What is a Casement Window?
A casement window is probably what most people think of first if you ask them about new or replacement windows.
Casement windows can be seen in properties of all ages and design styles because they are so versatile when it comes to where they can be used and the different design combinations available.
It’s the part of the window that opens and closes that gives this design the name. The opening section, or casement, can be hinged at the top, bottom or side:
- Top hinged are known as Awning windows (seen as top-lights in a lot of installations)
- Side hinged are known simply as Casement windows
- Bottom hung styles are known as Hopper windows
This type of window can be manufactured from wood, aluminium or uPVC or PVCu (Some older properties may even still have galvanised steel frames).
What are the features of casement windows?
These days, unless there is an overriding reason not to do so, double glazed casement windows would be fitted as the minimum standard and modern double glazing comes with a number of valuable features.
Each window unit will either have an energy efficiency rating from British Standards Institution (BSI Kitemark) or the British Fenestration Rating Council (BFRC).
Generally, the rating will run from A to G. A, or even A++. The most energy efficient is A++ and C is the minimum grade to comply with UK building regulations (with some exceptions).
With the BFRC you also get a colour code that runs from Purple (A++) to Amber (E).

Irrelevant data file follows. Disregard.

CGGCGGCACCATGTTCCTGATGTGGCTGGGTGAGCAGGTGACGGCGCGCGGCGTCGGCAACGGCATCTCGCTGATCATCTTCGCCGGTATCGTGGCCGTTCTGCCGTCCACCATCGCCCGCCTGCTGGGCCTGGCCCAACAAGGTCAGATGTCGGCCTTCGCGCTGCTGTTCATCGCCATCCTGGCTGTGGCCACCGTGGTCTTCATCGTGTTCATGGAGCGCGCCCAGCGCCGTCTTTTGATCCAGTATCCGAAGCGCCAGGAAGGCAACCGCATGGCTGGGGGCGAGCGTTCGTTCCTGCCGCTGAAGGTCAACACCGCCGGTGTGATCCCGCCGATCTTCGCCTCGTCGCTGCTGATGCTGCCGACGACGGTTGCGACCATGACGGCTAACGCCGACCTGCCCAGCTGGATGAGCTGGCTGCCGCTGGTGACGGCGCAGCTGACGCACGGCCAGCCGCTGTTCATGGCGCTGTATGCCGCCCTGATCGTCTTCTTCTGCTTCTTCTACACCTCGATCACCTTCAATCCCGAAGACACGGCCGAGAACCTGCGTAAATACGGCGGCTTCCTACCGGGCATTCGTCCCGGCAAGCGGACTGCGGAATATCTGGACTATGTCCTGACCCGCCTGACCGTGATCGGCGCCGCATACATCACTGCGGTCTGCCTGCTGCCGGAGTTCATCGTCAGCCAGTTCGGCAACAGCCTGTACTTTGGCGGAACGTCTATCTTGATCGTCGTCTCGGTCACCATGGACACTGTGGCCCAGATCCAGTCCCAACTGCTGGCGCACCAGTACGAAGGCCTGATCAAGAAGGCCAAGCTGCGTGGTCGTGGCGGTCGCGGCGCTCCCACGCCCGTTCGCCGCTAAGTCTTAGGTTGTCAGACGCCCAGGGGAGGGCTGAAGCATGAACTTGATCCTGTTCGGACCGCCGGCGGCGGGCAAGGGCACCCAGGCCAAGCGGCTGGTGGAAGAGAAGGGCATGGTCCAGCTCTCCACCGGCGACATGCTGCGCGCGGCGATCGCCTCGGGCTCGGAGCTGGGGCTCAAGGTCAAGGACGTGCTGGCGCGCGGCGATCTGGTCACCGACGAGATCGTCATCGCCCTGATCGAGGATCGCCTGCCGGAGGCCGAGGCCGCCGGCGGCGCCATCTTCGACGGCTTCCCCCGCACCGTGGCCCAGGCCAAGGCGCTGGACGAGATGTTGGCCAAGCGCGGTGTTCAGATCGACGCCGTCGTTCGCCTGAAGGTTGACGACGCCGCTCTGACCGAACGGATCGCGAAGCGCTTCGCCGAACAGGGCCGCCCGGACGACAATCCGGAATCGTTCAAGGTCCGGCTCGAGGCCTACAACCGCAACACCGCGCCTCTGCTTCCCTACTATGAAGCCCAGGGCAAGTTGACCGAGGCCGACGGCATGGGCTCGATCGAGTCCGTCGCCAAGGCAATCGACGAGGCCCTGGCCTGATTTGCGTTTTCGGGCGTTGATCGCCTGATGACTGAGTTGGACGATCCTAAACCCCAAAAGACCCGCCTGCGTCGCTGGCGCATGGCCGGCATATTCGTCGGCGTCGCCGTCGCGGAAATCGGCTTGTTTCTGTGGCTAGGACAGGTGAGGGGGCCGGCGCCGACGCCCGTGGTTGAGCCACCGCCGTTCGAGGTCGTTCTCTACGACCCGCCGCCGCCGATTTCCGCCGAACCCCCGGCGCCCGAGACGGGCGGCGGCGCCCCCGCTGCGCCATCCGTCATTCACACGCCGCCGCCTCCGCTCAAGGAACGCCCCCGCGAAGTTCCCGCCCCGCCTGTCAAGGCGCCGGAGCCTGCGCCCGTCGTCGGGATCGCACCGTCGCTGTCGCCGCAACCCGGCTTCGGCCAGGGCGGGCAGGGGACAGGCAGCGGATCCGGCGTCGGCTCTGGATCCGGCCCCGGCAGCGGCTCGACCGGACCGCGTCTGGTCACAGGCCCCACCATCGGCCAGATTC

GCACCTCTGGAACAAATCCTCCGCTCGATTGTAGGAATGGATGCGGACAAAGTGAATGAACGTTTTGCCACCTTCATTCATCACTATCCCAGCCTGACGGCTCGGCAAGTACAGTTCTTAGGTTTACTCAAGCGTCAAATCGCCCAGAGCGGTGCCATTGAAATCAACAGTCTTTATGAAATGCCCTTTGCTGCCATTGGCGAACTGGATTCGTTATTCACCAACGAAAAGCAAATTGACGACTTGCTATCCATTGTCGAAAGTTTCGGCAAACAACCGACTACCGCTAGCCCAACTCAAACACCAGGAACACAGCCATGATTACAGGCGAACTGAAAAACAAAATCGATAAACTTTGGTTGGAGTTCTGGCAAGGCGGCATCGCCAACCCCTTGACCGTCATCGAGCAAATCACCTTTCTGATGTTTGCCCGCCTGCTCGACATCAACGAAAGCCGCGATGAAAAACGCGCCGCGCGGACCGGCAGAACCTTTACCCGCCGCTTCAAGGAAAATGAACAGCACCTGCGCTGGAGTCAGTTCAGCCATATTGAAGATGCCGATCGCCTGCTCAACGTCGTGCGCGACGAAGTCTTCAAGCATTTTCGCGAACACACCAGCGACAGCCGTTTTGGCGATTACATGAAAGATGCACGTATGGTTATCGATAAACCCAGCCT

Double glazed windows help to reduce noise pollution. The insulating gap between the panes helps to deaden sound transfer and so the interior of your home will suffer less from noise coming in from the outside. This feature also lets less noise out of your home.
With an overall thickness of 28mm, a modern double glazed 4/20/4 unit (4mm thick glass with 20mm gap) can lower the sound levels by up to 30 decibels.
An acoustic laminate of 6/16/6.8A can raise that up to an incredible 37 decibel reduction in noise. That is something like going from a busy high street to a library in terms of the drop in noise levels.
Windows can be a vulnerability for a burglar or intruder to take advantage of, so having good levels of security is important.
Go for locks that engage in multiple points around the frame and make sure there are internal window beads, these are the thin strips that hold the glass into the frame.
What are the options for casement windows?
The quality of the frames and the glazing are the 2 key areas for any window and if you are opting for casement windows then it will pay dividends in the long term to get the best quality for your budget.
Unlike timber frames, which are solid, aluminium and uPVC should have multi-chamber frames. You can get up to 5 chambers for the moving casement and 6 for the window frame.
Aluminium casement window frames need to have a thermal-break built into the unit because aluminium is a good thermal conductor. This is an internal feature that effectively thermally isolates the inside of the window from the outside.
PVCu window frames can benefit from internal galvanised steel reinforcing – especially useful for wide span frames.
Timber casement windows can be painted or stained to the colour or shade of your choice. Aluminium windows come with powder coated paint surfaces applied in the factory.
The choice is huge, with some suppliers offering up to 200 different shades. You can also opt for 2-tone, which has 1 colour outside and another inside. There are also options for aluminium clad windows.
uPVC can usually be found in 12 to 15 different colours and also has two-tone options with 1 colour inside and another outside. Both aluminium and uPVC offer timber effect or wood-grain effect finished surfaces.
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Casement windows can be made from wood, aluminium or uPVC (PVCu). Wood is a good natural insulator and can be painted any colour.